Are you a man in your early twenties? Are you intelligent? Good news – you will probably be healthier when you reach your 50s than those with less brainpower. At least, that is a finding that the Centre for Healthy Aging and the Department of Public Health at Copenhagen University (KU) has just published in the Journal of Aging and Health.
By comparing subjects’ fitness at early adulthood and midlife, with fitness levels at childhood and end-of-life, the study is rather unique. Few studies take midlife as a reference point, but the researchers argue that this will yield better conclusions about how our childhood and adolescence affects our longevity.
“Our study clearly shows that the higher the intelligence score is in early adulthood, the stronger the participants’ back, legs and hands are in midlife,” says Centre for Healthy Aging PhD student Rikke Hodal Meincke. “Their balance is also better. The better the results of these midlife tests, the greater the chance of avoiding a decrease in physical performance in old age.”
Only men were selected for the study, as data about males is more readily available. In Denmark, all 18-year-old men have to take a military conscription test to see if they are sound physically and mentally for military service. The process includes a full health examination and a group intelligence test with a point-score system.
Using personal registration (CPR) numbers, researchers selected a sample of men from the Copenhagen Aging and Midlife Biobank and asked them to participate in a physical performance evaluation. They then compared these results with the results of their conscription tests. Their final sample consisted of 2,848 Danish males born either in 1953 or between 1959-61 who lived in or around Copenhagen.
Physical performance was judged according to seven disciplines: rising from a chair, muscle power in legs, flexibility, balance, handgrip strength, abdominal force and lower back strength. The researchers found that a 10-point advantage in the military intelligence test taken at age 18 with a 0,5 kg increase in lower back force, a 1 cm increase in jumping height, 0.7 kg increase in hand-grip strength, 3.7% improved balance and 1.1 more chair raises in 30 seconds at midlife. This may not seem like much, but these small amounts can mean a lot in the understanding of the brain-body relationship.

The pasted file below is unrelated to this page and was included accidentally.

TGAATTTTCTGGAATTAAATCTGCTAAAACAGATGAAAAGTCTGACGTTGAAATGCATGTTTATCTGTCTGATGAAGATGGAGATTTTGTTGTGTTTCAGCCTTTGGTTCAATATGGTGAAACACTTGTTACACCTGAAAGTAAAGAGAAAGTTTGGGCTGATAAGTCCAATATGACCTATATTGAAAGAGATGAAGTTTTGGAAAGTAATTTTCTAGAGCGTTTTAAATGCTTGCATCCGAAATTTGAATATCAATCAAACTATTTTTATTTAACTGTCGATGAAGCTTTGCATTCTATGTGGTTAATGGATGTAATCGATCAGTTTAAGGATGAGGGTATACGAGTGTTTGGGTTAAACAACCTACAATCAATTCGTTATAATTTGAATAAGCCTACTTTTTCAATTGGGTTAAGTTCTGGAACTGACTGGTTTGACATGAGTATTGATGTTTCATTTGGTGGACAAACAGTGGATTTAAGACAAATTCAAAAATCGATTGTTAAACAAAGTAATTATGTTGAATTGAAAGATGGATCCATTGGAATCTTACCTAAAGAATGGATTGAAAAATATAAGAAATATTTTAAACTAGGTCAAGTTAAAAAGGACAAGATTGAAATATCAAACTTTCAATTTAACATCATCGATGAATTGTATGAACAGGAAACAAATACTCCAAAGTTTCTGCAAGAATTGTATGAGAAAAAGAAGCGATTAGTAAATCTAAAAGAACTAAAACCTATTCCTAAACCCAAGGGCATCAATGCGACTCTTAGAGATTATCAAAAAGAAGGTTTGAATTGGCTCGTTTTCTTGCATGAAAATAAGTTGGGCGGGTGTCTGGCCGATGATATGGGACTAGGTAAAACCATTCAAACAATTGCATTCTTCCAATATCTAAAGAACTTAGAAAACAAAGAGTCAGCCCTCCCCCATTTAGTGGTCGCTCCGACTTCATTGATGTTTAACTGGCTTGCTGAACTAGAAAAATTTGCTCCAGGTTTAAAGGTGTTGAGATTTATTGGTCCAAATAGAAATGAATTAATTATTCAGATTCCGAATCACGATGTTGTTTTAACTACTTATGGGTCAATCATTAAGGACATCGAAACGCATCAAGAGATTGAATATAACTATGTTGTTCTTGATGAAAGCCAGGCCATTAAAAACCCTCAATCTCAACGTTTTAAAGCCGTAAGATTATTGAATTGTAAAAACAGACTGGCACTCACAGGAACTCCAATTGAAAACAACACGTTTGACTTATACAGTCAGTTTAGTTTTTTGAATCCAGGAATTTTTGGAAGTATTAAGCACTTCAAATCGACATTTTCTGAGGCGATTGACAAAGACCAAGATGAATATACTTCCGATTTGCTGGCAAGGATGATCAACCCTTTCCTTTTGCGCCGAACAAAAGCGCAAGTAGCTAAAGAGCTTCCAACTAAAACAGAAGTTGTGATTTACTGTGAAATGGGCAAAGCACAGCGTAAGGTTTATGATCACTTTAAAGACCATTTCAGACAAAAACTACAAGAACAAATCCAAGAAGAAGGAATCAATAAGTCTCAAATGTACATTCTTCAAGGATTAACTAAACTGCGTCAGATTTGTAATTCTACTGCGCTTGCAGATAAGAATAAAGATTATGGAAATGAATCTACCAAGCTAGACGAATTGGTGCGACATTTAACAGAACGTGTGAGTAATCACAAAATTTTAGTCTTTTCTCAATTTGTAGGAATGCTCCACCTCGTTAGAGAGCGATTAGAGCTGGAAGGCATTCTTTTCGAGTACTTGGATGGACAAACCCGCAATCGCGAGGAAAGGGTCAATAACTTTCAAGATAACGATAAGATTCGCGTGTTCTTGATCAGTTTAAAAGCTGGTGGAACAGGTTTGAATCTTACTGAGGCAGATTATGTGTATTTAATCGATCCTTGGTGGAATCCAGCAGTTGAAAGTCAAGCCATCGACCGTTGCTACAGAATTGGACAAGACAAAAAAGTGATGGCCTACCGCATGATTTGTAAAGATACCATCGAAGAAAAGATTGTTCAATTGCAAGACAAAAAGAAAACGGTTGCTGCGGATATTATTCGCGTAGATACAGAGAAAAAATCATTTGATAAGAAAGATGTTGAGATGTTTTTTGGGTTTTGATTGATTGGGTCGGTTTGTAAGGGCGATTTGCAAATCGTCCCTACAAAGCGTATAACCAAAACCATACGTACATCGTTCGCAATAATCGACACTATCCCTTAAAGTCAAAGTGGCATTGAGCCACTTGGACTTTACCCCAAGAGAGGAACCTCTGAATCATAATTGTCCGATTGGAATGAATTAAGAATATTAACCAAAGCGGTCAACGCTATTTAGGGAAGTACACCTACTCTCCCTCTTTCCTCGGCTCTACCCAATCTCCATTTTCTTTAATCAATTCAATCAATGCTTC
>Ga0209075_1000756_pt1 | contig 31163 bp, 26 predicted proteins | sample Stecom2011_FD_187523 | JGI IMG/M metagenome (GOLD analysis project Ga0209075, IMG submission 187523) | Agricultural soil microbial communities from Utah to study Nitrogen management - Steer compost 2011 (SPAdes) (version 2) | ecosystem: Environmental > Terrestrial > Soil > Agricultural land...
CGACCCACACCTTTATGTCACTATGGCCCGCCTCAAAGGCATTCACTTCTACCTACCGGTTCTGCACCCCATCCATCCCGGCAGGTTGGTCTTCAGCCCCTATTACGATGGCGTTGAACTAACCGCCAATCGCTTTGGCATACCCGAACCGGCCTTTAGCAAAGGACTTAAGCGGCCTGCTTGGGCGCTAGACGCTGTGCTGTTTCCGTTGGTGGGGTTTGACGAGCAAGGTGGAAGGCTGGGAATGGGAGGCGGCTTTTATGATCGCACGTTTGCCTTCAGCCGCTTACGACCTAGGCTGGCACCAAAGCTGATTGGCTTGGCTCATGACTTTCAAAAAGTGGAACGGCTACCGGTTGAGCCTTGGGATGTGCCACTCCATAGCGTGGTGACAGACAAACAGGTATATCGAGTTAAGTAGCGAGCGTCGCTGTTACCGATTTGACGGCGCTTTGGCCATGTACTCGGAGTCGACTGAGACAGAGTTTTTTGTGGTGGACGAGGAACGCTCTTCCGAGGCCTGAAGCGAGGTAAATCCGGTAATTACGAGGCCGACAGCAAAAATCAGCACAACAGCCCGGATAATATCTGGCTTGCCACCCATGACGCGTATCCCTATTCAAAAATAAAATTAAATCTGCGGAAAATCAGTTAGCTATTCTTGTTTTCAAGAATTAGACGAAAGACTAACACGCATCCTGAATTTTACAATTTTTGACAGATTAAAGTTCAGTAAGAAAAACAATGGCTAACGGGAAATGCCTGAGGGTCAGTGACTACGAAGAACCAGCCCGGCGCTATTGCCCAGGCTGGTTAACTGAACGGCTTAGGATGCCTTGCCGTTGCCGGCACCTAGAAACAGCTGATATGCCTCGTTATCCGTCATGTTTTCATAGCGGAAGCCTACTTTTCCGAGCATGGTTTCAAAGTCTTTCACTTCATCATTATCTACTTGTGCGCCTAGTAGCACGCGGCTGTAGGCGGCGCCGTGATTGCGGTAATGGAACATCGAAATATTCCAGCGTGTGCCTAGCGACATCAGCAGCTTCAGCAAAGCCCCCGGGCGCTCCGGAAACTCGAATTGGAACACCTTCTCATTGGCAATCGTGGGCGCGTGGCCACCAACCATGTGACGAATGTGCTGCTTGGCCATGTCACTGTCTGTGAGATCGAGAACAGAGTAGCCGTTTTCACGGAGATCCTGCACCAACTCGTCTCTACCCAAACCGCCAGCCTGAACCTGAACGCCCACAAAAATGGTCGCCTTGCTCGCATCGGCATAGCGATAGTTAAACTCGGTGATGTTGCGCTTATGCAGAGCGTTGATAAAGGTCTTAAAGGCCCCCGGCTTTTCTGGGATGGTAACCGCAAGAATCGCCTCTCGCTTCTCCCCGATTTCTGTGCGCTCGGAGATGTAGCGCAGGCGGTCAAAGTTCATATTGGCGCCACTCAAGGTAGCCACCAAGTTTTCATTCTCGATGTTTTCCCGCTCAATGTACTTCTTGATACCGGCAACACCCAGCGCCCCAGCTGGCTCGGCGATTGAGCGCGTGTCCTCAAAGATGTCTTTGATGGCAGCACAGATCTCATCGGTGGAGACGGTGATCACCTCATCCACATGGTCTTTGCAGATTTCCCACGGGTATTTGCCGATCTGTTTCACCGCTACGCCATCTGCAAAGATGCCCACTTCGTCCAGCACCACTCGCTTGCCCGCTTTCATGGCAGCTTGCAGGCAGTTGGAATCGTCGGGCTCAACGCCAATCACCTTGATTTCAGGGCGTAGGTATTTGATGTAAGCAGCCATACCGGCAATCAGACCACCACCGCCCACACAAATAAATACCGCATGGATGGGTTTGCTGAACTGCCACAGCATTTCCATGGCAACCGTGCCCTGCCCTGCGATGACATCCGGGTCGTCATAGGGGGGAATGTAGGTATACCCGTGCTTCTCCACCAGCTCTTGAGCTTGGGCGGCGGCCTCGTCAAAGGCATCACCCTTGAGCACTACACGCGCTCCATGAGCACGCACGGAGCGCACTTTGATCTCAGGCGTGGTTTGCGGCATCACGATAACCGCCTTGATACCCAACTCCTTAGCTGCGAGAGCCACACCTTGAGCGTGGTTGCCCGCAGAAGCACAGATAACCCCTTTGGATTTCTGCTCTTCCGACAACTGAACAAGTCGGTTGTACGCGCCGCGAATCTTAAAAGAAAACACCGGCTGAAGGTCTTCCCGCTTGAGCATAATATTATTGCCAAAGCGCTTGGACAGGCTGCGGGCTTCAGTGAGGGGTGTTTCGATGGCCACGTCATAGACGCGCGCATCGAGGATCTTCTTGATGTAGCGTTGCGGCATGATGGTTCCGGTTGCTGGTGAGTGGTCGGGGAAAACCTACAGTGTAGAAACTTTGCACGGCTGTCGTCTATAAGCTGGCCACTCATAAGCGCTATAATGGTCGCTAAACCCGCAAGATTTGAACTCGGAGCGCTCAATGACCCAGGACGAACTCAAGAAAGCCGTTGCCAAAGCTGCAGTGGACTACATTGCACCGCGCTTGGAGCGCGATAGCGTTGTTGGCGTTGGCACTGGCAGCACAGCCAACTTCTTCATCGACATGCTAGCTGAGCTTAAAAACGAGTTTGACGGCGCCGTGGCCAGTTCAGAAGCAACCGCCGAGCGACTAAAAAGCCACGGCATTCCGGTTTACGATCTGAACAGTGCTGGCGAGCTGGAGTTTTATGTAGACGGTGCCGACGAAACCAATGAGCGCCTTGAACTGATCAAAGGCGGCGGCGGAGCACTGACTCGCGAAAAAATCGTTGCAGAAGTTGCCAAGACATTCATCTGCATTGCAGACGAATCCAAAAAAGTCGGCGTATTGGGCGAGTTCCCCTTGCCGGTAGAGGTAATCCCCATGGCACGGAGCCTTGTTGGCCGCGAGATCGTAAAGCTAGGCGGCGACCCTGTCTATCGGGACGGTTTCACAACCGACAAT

This association between intelligence in the early 20s and physical capabilities in midlife suggests that cognitive abilities and physical activities may share some of the same brain development processes. It also suggests that intelligence may have its own, nuanced methods of influencing the body’s powers.
Meincke states that, “Exercise can be viewed as a mechanism that explains the connection between intelligence and physical performance.”
That is to say, smart people realise both the importance of exercise in a healthy lifestyle and that getting exercise will result in better physical performance as they mature. That really breathes new life into the old idiom ‘mind over matter.’
The Possibilities of Poop
Researchers at the Technical University of Denmark (DTU) have found an innovative purpose for poop. To better study the spread and origin of infectious diseases, DTU took to Copenhagen’s Kastrup Airport to take a long hard look at the excrement from passengers on international flights.
Each individual flight contains approximately 400 litres of waste – a healthy pool from which to extract data. The waste was separated into samples and sent for DNA extraction, sequencing and analysis to determine what small life forms were living in the fecal matter.
By examining the human waste from 18 international flights arriving from nine different cities in three global regions, this crew of researchers was able to gather data on which bacteria and pathogens were present, and where they were coming from.
DNA analysis of airplane excrement to discover emerging outbreaks has promising potential, according to Thomas Sicheritz-Pontén, a molecular biologist at DTU and co-author of the study, which was published in Scientific Reports last month. He explains that current methods of determining potential disease outbreaks are inefficient, time consuming and non-preventative.
“By the time you’ve detected it, you already have an epidemic,” explains Sicheritz-Pontén.
DTU’s new method is not preventative either, but it is more efficient and can predict patterns that may help to better prepare health organisations and governments before the onset of a microbial catastrophe.
For instance, from those 18 flights, the DTU researchers were able to determine that Salmonella enterica, a diarrhea-causing bacterium, was common in samples from South Asia, while Clostridium difficile, a bacterium responsible for a resilient infection spread in hospitals, was mostly present in North American samples.
Not only does this give an idea of the digestive bacteria that are most prevalent in various geographical areas, but it also provides a baseline for monitoring those bacteria.
According to a study published in The Lancet in 2012, infectious diseases cause around 22% of human deaths globally. This new method of monitoring the spread of infectious bacteria could help curb that number. M